Addison Davis, Don Haddad and Peter Licata outline their plans for the first 90 days.
  3. Check for the latest breaking news and updates. [Times]
    A man university police believe was target shooting near campus was not located, the university said.
  4. Former state senator John Legg has not ruled out a run for Pasco County schools superintendent. The district is the nation's largest to elect its chief executive.
    Short answer: Maybe.
  5. But the competition isn’t who many people expected it to be.
  6. (AP Photo/Mark Lennihan, File) [MARK LENNIHAN  |  AP]
    A roundup of stories from around the state.
  7. A point tally ranking the three finalists to be Hillsborough County's next school superintendent shows up on a screen in the School Board meeting room Thursday after a meeting that lasted most of the day. [MARLENE SOKOL  |  Times]
    The last round of interviews is set for Jan. 21.
  8. Rep. Stan McClain, an Ocala Republican, presents a bill that would allow Florida public colleges and universities to sponsor charter schools, during a January 2020 meeting of the House PreK-12 Innovation subcommittee. [The Florida Channel]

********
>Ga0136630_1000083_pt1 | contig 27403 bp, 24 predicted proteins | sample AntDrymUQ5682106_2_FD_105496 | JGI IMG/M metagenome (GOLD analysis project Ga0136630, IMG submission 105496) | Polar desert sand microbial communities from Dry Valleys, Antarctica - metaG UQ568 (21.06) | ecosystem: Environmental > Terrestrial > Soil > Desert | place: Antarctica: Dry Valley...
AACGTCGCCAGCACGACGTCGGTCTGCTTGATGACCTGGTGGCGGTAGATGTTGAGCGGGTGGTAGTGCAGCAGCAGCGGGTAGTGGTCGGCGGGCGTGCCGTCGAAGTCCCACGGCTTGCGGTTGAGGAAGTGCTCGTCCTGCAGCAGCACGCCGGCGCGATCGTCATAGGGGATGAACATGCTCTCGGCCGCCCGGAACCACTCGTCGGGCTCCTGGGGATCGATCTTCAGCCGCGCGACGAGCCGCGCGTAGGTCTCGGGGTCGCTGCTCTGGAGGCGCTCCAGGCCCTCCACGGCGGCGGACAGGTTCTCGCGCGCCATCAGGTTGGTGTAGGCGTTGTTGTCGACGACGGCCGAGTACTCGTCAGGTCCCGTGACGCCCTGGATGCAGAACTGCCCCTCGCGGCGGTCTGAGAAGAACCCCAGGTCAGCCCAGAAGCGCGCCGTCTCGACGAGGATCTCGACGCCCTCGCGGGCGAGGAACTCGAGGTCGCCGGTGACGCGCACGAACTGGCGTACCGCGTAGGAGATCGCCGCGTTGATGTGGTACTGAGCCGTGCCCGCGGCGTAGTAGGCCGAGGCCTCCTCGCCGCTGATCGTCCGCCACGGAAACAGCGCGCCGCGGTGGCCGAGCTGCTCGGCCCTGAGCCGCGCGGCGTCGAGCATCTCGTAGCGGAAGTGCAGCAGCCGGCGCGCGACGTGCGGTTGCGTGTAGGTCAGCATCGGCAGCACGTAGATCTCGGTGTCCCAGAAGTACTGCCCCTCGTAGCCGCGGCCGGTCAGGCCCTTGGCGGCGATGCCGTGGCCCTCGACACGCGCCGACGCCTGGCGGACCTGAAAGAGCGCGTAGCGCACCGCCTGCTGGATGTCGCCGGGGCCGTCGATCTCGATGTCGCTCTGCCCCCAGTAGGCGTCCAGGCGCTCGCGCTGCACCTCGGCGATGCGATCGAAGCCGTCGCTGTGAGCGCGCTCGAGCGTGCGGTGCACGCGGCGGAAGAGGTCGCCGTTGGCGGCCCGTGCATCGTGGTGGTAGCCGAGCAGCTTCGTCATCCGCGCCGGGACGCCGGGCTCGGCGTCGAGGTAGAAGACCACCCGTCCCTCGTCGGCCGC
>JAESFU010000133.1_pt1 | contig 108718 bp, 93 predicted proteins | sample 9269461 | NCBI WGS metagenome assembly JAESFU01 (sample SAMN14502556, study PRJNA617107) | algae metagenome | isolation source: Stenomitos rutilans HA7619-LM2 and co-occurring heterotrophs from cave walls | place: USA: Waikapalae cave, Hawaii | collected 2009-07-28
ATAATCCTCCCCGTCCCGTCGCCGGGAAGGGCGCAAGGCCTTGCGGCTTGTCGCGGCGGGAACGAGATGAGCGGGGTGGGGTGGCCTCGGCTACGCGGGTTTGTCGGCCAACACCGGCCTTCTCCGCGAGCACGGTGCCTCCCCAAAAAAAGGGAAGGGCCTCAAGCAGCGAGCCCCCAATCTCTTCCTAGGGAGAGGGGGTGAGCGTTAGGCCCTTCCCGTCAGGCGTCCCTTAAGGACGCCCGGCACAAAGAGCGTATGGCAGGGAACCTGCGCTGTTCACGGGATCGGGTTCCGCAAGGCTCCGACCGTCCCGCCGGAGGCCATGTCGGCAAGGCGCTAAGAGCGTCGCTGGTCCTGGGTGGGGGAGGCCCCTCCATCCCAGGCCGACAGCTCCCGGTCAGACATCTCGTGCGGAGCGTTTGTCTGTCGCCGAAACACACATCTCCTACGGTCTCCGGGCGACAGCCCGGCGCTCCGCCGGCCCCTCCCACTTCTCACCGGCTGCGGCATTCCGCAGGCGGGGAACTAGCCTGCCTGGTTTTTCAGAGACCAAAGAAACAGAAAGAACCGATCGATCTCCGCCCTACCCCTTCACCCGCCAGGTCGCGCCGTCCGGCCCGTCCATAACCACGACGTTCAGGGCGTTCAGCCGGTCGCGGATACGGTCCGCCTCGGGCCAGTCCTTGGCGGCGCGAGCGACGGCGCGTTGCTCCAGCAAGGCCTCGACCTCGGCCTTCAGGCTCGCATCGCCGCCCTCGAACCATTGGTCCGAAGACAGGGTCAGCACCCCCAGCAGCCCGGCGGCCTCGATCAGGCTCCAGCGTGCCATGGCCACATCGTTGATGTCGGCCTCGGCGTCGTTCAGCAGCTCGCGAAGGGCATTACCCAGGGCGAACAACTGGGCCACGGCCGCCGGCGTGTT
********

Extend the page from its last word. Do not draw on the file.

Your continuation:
Alternative authorizers have been found unconstitutional in the past. But that isn’t stopping the effort.
  9. Thousands rallied and marched from the Donald L. Tucker Civic Center to the Florida Historic Capitol to demand more money for public schools Monday, Jan. 13, 2020. Thousands of school workers from around the state thronged Florida's Capitol on Monday to press Gov. Ron DeSantis and the Legislature to more than double the nearly $1 billion the governor is proposing for teacher raises and bonuses.  (Tori Lynn Schneider/Tallahassee Democrat via AP) [TORI LYNN SCHNEIDER  |  AP]
    The PreK-12 Appropriations subcommittee cutting exercise would come in nearly 25 percent below Gov. Ron DeSantis’ proposal.
  10. Cocoa Police Department video shows A.J. Plonsky being taken to a mental health facility under the Florida Baker Act on his first day of middle school, August 10, 2018.  [JOHN PENDYGRAFT  |  Times]
    Never intended to be used on children, the 1970s law in increasingly applied in schools.